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North Okanagan couple’s dock access blocked by BC Supreme Court

BC Supreme Court ruled against the couple, whose dock was separated from their property
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A view of Kalamalka Lake from the Okanagan Rail Trail. (Brendan Shykora - Morning Star)

A North Okanagan couple have been denied the right to maintain access to their dock on Kalamalka Lake, which has been separated from their property by the Okanagan Rail Trail.

Myles and Catherine McGovern sought a determination against the Regional District of North Okanagan (RDNO) to preserve their right to use the dock on the west shore of the lake, adjacent to what is now the Rail Trail property owned by the RDNO.

But in a BC Supreme Court Decision issued Wednesday, Nov. 22, Justice Allan Betton sided with the regional district.

The McGoverns bought their Highridge Road property in 2005, before the dock was constructed. The previous owner was the developer of the property, Kestrel Global Properties, which had obtained a licence for the private crossing of the railway corridor property prior to the McGoverns’ purchase. The 10-year licence gave the owner of the property access to the foreshore of Kalamalka Lake (owned by the province). The agreement expired in October 2014.

Also in 2004, Kestrel applied for a foreshore licence to build the dock, which was granted by the RDNO. That licence lasted 10 years and was renewed for another two years in 2014.

The RDNO then acquired the rail corridor property in 2015 and converted it for public use as part of the Okanagan Rail Trail. The next year, the RDNO resolved that it would work with property owners to minimize the impact of the Rail Trail on them, but said its main objective was to develop and operate the trail and “only actions that contribute to this objective will be undertaken at this time.”

The RDNO refused to support crossings for the sole purpose of access to docks and waterfront licences.

A few months later, the RDNO passed a policy to not support applications to the province for private dock licences along the corridor.

The McGoverns said the RDNO had previously supported their foreshore licence, but reversed course upon acquiring the railway corridor.

“Although the RDNO is not actively asking us to take enforcement action, for removal of the dock, they will not be providing consent for the dock to remain in place. As the dock cannot be authorized without their consent, it will still need to be removed,” the Ministry of Forest, Lands and Natural Resource Operations said in December 2017.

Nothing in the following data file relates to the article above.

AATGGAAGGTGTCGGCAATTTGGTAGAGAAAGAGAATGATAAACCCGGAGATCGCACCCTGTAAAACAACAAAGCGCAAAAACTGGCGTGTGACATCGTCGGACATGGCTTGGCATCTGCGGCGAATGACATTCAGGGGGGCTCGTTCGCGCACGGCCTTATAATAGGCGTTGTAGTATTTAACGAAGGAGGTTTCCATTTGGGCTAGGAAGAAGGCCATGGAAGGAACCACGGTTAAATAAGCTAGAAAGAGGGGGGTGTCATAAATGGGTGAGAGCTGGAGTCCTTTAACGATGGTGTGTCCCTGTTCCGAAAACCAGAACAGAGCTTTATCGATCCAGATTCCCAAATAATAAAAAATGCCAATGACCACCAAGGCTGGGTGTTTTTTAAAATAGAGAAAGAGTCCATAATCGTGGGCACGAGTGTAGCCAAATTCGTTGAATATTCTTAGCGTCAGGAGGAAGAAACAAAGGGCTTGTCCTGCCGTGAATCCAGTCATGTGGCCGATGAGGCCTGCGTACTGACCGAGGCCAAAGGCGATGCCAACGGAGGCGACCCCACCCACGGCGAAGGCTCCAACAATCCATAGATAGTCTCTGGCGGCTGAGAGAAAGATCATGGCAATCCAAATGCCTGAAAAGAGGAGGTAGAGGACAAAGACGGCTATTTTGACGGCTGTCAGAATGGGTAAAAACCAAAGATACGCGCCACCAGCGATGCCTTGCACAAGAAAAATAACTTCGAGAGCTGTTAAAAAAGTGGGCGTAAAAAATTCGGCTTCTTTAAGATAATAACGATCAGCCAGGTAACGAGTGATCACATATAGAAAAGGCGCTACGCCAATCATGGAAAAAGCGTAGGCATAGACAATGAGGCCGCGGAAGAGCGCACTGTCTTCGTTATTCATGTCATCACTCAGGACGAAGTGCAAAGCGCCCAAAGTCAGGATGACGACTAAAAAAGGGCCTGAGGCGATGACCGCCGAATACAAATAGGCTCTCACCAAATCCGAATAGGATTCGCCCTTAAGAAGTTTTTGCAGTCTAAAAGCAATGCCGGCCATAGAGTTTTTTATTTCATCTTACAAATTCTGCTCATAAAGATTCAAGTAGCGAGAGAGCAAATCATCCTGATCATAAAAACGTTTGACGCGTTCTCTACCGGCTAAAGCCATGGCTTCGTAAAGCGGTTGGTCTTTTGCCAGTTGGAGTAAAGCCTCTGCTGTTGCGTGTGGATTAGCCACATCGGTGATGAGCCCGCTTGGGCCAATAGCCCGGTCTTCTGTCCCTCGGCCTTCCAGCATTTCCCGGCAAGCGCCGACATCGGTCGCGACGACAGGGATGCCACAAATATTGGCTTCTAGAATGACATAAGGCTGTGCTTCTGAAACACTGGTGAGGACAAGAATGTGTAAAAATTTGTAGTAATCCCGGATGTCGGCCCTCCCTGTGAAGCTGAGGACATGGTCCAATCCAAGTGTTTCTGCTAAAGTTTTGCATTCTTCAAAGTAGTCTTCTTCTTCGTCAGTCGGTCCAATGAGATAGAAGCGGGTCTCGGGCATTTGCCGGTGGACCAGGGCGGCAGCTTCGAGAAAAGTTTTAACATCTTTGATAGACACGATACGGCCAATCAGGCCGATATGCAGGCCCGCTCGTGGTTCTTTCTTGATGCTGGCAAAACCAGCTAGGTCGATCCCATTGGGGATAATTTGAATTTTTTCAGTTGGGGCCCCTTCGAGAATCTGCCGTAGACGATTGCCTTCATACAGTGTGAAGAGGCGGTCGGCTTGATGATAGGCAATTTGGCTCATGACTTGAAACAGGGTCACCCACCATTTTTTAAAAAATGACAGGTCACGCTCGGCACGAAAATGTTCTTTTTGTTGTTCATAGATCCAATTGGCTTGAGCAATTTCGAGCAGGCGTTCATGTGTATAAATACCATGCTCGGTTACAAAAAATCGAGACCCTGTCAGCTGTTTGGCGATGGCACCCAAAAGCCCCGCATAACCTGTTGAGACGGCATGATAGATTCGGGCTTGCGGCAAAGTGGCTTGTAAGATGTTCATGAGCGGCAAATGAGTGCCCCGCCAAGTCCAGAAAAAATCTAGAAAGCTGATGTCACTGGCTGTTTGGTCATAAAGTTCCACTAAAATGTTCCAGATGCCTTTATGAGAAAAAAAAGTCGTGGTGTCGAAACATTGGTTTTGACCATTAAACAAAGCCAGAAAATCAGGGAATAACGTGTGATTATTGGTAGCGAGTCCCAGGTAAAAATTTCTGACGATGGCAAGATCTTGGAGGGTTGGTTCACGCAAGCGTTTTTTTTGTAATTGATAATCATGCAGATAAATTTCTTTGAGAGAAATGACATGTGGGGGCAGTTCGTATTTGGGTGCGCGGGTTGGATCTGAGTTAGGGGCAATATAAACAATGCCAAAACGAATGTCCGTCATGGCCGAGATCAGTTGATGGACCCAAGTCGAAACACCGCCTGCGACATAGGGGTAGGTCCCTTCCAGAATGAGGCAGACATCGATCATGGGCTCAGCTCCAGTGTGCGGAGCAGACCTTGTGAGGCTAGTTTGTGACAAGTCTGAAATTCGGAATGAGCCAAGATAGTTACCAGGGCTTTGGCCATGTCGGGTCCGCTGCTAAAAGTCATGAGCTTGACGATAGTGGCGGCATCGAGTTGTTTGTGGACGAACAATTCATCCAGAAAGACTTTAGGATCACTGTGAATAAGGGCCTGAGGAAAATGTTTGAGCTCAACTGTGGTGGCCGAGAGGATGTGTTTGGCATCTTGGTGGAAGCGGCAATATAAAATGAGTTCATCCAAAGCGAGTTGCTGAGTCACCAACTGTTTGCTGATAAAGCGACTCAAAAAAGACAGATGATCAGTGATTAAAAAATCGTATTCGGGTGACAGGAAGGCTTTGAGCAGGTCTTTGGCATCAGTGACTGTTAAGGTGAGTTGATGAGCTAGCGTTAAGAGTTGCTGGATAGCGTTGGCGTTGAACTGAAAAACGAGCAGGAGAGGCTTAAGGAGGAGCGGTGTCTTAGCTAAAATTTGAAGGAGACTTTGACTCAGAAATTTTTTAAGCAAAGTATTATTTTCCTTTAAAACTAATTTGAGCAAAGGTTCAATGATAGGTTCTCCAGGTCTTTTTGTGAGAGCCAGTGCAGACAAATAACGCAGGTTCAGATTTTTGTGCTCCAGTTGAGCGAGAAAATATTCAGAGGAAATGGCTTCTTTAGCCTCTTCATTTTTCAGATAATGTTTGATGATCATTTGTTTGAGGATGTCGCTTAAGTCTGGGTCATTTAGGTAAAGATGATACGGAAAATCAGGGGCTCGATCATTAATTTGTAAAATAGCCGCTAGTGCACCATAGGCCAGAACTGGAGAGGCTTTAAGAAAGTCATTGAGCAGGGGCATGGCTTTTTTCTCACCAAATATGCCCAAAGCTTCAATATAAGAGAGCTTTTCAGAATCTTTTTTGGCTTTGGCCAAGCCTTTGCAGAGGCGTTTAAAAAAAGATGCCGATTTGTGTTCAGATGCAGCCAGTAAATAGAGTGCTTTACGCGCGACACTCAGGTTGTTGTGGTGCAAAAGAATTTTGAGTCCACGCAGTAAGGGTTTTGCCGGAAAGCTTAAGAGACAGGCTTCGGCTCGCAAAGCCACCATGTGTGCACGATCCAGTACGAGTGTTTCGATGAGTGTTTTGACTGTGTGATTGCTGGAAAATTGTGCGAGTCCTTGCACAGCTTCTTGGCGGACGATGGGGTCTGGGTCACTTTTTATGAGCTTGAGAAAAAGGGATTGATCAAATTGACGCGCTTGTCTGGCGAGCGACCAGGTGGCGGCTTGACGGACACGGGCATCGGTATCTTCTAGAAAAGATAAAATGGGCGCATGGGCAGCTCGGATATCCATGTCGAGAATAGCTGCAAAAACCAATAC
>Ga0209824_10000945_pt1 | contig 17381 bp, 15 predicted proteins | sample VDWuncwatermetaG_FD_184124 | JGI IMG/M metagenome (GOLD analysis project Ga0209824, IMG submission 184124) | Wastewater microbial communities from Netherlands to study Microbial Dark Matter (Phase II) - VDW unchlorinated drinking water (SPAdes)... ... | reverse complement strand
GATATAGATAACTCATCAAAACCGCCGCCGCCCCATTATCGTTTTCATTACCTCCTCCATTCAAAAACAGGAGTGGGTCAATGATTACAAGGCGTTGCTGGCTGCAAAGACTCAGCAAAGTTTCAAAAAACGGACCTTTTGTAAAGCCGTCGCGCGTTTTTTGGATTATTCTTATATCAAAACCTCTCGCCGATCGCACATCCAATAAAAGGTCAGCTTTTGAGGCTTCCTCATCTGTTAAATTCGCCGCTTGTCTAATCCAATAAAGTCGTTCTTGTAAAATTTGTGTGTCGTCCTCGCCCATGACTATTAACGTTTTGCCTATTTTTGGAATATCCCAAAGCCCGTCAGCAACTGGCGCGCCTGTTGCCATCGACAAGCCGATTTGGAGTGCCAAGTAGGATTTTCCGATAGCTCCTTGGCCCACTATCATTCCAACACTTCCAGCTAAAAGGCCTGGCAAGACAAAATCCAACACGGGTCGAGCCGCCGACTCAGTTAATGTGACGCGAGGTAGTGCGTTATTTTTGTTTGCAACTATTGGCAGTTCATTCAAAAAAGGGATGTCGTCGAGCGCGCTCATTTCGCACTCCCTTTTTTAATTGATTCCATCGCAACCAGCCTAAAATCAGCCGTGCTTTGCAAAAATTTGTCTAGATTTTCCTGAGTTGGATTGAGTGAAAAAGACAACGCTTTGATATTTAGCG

The McGoverns retained legal counsel and argued they were entitled to support from the RDNO for their dock licence, based on proprietary estoppel, since the regional district had changed its position on the matter after taking ownership of the railway corridor.

The province then took enforcement action with respect to the dock, handing the plaintiffs a trespass notice in April 2021. The notice required the dock to be removed by July 31 of that year. That date was then extended to June 30, 2023.

The McGoverns filed a notice of civil claim May 19, 2021, based on estoppel.

“The McGoverns received assurances from the RDNO, acted on those assurances reasonably and now stand to suffer loss because the RDNO seeks to go back on its word. In all of the circumstances it is unjust for the RDNO to block the McGoverns’ renewal of the foreshore license for the Dock,” reads their argument.

However, the McGoverns’ claims were found to be statute-barred, as they took place more than two years after being discovered.

“There is simply nothing indicating any expectation of a right or benefit over the Rail Trail corridor if and when the RDNO became the owner of it,” Betton wrote.

“The plaintiffs’ evidence of a representation or assurance by the RDNO is inadequate. Further, the evidence that the alleged assurance gave rise to an expectation of a right or benefit over property is inadequate. On the evidence in relation to the substantive claim of proprietary estoppel, I conclude the plaintiffs have failed to establish a representation or assurance was made to them that was the basis for an expectation they would enjoy some right or benefit over property.”

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Brendan Shykora

About the Author: Brendan Shykora

I started as a carrier at the age of 8. In 2019 graduated from the Master of Journalism program at Carleton University.
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